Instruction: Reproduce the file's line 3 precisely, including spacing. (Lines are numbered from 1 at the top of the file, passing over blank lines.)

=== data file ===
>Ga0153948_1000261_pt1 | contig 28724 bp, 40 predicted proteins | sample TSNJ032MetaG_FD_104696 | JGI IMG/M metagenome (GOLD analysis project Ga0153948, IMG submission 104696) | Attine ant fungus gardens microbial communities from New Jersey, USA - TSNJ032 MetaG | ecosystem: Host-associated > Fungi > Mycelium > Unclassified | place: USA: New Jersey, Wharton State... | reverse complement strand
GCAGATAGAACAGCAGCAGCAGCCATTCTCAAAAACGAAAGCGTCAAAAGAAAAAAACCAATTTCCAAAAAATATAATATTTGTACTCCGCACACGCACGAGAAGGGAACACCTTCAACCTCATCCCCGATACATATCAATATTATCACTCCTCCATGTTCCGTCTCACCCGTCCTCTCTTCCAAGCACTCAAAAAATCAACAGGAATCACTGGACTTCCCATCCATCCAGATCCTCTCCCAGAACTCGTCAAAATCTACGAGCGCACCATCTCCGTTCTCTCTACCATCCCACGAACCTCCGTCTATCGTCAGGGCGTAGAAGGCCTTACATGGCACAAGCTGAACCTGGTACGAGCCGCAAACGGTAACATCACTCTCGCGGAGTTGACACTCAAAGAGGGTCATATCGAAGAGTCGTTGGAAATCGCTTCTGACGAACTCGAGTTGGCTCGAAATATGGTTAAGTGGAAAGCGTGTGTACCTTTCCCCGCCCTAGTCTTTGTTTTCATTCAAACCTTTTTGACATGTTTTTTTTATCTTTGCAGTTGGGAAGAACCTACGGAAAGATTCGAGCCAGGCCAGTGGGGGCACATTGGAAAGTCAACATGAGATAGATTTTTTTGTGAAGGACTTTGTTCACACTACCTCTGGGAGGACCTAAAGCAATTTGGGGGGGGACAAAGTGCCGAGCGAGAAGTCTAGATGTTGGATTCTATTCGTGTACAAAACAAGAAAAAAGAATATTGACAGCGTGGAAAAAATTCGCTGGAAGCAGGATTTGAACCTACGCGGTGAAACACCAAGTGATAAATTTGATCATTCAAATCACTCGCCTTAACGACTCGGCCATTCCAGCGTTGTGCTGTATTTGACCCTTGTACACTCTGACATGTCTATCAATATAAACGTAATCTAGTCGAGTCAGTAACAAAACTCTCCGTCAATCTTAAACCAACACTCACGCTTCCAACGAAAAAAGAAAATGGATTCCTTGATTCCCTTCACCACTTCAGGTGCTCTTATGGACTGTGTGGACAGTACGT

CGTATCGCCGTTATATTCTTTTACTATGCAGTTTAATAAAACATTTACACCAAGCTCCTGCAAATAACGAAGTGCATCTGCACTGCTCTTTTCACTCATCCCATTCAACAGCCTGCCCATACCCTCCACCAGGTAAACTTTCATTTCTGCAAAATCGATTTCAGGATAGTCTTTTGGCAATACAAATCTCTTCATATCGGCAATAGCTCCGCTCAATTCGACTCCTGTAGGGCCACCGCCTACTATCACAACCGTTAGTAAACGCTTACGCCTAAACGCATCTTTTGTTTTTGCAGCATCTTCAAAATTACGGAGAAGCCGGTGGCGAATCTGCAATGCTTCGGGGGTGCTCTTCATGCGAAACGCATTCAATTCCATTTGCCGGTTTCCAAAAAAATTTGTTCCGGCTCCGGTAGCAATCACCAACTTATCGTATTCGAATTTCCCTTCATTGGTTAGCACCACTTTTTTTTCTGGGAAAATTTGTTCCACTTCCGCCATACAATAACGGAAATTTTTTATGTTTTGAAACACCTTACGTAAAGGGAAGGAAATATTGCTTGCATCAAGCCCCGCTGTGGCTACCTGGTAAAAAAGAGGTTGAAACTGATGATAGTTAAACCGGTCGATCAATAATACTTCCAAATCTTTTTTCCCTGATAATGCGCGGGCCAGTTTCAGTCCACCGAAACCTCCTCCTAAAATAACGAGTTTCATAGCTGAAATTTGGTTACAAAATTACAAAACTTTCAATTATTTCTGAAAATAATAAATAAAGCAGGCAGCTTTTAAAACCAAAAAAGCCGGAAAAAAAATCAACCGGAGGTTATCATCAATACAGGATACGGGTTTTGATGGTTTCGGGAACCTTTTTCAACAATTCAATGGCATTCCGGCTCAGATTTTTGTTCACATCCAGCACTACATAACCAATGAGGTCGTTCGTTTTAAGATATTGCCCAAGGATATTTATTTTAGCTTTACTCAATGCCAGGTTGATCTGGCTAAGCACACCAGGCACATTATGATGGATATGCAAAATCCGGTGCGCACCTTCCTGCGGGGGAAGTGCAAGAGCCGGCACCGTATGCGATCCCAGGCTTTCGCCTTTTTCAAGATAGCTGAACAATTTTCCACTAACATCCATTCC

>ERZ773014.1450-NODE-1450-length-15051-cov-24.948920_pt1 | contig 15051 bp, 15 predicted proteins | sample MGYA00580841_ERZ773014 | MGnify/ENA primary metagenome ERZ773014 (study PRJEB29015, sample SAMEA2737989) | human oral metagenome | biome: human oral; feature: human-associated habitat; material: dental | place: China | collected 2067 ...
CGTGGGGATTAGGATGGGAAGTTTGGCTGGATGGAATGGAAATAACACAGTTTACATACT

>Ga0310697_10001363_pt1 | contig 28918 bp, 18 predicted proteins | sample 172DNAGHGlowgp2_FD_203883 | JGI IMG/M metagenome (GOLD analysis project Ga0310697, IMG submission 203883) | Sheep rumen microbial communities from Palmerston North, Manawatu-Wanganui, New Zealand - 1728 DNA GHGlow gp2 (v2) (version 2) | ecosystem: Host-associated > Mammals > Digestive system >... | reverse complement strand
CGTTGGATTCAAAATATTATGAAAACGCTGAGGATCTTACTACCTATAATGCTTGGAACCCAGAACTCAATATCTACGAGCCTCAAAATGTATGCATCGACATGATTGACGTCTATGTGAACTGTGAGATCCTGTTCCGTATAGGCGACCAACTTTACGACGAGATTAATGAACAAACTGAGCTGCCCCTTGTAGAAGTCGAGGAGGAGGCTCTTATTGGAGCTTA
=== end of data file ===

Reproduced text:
CGTATCGCCGTTATATTCTTTTACTATGCAGTTTAATAAAACATTTACACCAAGCTCCTGCAAATAACGAAGTGCATCTGCACTGCTCTTTTCACTCATCCCATTCAACAGCCTGCCCATACCCTCCACCAGGTAAACTTTCATTTCTGCAAAATCGATTTCAGGATAGTCTTTTGGCAATACAAATCTCTTCATATCGGCAATAGCTCCGCTCAATTCGACTCCTGTAGGGCCACCGCCTACTATCACAACCGTTAGTAAACGCTTACGCCTAAACGCATCTTTTGTTTTTGCAGCATCTTCAAAATTACGGAGAAGCCGGTGGCGAATCTGCAATGCTTCGGGGGTGCTCTTCATGCGAAACGCATTCAATTCCATTTGCCGGTTTCCAAAAAAATTTGTTCCGGCTCCGGTAGCAATCACCAACTTATCGTATTCGAATTTCCCTTCATTGGTTAGCACCACTTTTTTTTCTGGGAAAATTTGTTCCACTTCCGCCATACAATAACGGAAATTTTTTATGTTTTGAAACACCTTACGTAAAGGGAAGGAAATATTGCTTGCATCAAGCCCCGCTGTGGCTACCTGGTAAAAAAGAGGTTGAAACTGATGATAGTTAAACCGGTCGATCAATAATACTTCCAAATCTTTTTTCCCTGATAATGCGCGGGCCAGTTTCAGTCCACCGAAACCTCCTCCTAAAATAACGAGTTTCATAGCTGAAATTTGGTTACAAAATTACAAAACTTTCAATTATTTCTGAAAATAATAAATAAAGCAGGCAGCTTTTAAAACCAAAAAAGCCGGAAAAAAAATCAACCGGAGGTTATCATCAATACAGGATACGGGTTTTGATGGTTTCGGGAACCTTTTTCAACAATTCAATGGCATTCCGGCTCAGATTTTTGTTCACATCCAGCACTACATAACCAATGAGGTCGTTCGTTTTAAGATATTGCCCAAGGATATTTATTTTAGCTTTACTCAATGCCAGGTTGATCTGGCTAAGCACACCAGGCACATTATGATGGATATGCAAAATCCGGTGCGCACCTTCCTGCGGGGGAAGTGCAAGAGCCGGCACCGTATGCGATCCCAGGCTTTCGCCTTTTTCAAGATAGCTGAACAATTTTCCACTAACATCCATTCC